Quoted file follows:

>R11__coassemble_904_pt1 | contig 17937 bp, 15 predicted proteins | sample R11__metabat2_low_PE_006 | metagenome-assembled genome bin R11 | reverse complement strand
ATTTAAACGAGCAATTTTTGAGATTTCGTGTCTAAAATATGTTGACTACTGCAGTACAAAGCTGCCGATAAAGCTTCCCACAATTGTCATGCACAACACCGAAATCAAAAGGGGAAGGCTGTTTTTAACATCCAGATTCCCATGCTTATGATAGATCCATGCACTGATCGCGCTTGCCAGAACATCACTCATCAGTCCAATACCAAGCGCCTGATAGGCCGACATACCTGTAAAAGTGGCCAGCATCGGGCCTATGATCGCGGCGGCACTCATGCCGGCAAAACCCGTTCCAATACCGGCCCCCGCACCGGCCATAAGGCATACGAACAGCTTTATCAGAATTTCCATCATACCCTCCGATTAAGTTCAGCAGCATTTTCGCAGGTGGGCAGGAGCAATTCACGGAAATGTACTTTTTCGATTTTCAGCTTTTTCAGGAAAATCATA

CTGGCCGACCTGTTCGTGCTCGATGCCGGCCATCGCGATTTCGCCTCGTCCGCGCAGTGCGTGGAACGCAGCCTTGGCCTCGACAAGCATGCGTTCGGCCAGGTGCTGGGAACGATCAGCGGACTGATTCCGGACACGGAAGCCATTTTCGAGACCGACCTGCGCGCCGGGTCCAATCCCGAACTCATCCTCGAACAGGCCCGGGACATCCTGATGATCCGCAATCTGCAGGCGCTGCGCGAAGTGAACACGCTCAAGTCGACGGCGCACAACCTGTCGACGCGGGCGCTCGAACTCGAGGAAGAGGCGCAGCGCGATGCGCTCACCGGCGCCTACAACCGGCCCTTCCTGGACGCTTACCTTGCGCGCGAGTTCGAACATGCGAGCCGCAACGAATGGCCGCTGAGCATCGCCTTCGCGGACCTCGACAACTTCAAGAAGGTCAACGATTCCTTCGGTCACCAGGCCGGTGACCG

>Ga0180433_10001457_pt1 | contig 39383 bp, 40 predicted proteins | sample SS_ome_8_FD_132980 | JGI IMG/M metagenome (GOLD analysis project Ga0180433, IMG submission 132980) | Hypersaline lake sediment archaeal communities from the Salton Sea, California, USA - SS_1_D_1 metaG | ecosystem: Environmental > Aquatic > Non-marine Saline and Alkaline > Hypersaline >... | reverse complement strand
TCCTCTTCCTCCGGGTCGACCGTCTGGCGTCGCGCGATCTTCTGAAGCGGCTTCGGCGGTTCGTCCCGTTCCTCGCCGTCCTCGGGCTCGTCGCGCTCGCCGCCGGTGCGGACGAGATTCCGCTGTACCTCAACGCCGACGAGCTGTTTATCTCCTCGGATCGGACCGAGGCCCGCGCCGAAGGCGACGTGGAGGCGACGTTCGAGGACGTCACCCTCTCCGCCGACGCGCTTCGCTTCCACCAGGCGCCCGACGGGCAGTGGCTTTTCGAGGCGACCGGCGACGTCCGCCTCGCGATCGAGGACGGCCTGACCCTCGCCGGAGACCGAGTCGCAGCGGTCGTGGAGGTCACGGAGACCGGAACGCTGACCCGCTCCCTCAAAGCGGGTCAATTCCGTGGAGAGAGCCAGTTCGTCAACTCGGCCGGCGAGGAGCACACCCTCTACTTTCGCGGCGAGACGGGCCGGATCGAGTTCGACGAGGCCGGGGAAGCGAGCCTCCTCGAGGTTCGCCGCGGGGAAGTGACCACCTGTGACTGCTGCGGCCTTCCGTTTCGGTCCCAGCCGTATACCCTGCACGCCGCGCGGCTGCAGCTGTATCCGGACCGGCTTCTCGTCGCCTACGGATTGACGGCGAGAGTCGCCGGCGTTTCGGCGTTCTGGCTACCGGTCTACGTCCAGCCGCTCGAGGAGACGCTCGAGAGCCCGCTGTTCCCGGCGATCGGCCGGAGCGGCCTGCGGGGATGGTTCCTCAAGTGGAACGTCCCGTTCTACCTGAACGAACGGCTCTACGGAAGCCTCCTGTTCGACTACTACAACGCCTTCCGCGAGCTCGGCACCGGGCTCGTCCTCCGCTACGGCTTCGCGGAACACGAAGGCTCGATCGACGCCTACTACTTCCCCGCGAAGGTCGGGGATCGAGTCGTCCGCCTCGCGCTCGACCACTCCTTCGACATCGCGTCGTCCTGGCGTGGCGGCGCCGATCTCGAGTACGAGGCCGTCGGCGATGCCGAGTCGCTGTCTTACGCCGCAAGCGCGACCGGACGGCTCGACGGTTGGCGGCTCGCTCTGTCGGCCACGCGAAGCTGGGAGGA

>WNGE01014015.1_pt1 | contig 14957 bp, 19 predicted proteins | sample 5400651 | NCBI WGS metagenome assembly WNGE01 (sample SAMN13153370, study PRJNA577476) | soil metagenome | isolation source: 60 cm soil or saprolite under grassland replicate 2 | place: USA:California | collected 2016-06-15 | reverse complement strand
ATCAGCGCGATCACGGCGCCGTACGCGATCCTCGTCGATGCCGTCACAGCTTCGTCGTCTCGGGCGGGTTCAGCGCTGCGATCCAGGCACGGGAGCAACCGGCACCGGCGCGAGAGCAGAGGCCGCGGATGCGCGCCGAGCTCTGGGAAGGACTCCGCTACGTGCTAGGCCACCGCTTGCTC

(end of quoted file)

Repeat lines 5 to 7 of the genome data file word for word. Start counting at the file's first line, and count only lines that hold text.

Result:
TCCTCTTCCTCCGGGTCGACCGTCTGGCGTCGCGCGATCTTCTGAAGCGGCTTCGGCGGTTCGTCCCGTTCCTCGCCGTCCTCGGGCTCGTCGCGCTCGCCGCCGGTGCGGACGAGATTCCGCTGTACCTCAACGCCGACGAGCTGTTTATCTCCTCGGATCGGACCGAGGCCCGCGCCGAAGGCGACGTGGAGGCGACGTTCGAGGACGTCACCCTCTCCGCCGACGCGCTTCGCTTCCACCAGGCGCCCGACGGGCAGTGGCTTTTCGAGGCGACCGGCGACGTCCGCCTCGCGATCGAGGACGGCCTGACCCTCGCCGGAGACCGAGTCGCAGCGGTCGTGGAGGTCACGGAGACCGGAACGCTGACCCGCTCCCTCAAAGCGGGTCAATTCCGTGGAGAGAGCCAGTTCGTCAACTCGGCCGGCGAGGAGCACACCCTCTACTTTCGCGGCGAGACGGGCCGGATCGAGTTCGACGAGGCCGGGGAAGCGAGCCTCCTCGAGGTTCGCCGCGGGGAAGTGACCACCTGTGACTGCTGCGGCCTTCCGTTTCGGTCCCAGCCGTATACCCTGCACGCCGCGCGGCTGCAGCTGTATCCGGACCGGCTTCTCGTCGCCTACGGATTGACGGCGAGAGTCGCCGGCGTTTCGGCGTTCTGGCTACCGGTCTACGTCCAGCCGCTCGAGGAGACGCTCGAGAGCCCGCTGTTCCCGGCGATCGGCCGGAGCGGCCTGCGGGGATGGTTCCTCAAGTGGAACGTCCCGTTCTACCTGAACGAACGGCTCTACGGAAGCCTCCTGTTCGACTACTACAACGCCTTCCGCGAGCTCGGCACCGGGCTCGTCCTCCGCTACGGCTTCGCGGAACACGAAGGCTCGATCGACGCCTACTACTTCCCCGCGAAGGTCGGGGATCGAGTCGTCCGCCTCGCGCTCGACCACTCCTTCGACATCGCGTCGTCCTGGCGTGGCGGCGCCGATCTCGAGTACGAGGCCGTCGGCGATGCCGAGTCGCTGTCTTACGCCGCAAGCGCGACCGGACGGCTCGACGGTTGGCGGCTCGCTCTGTCGGCCACGCGAAGCTGGGAGGA

>WNGE01014015.1_pt1 | contig 14957 bp, 19 predicted proteins | sample 5400651 | NCBI WGS metagenome assembly WNGE01 (sample SAMN13153370, study PRJNA577476) | soil metagenome | isolation source: 60 cm soil or saprolite under grassland replicate 2 | place: USA:California | collected 2016-06-15 | reverse complement strand
ATCAGCGCGATCACGGCGCCGTACGCGATCCTCGTCGATGCCGTCACAGCTTCGTCGTCTCGGGCGGGTTCAGCGCTGCGATCCAGGCACGGGAGCAACCGGCACCGGCGCGAGAGCAGAGGCCGCGGATGCGCGCCGAGCTCTGGGAAGGACTCCGCTACGTGCTAGGCCACCGCTTGCTC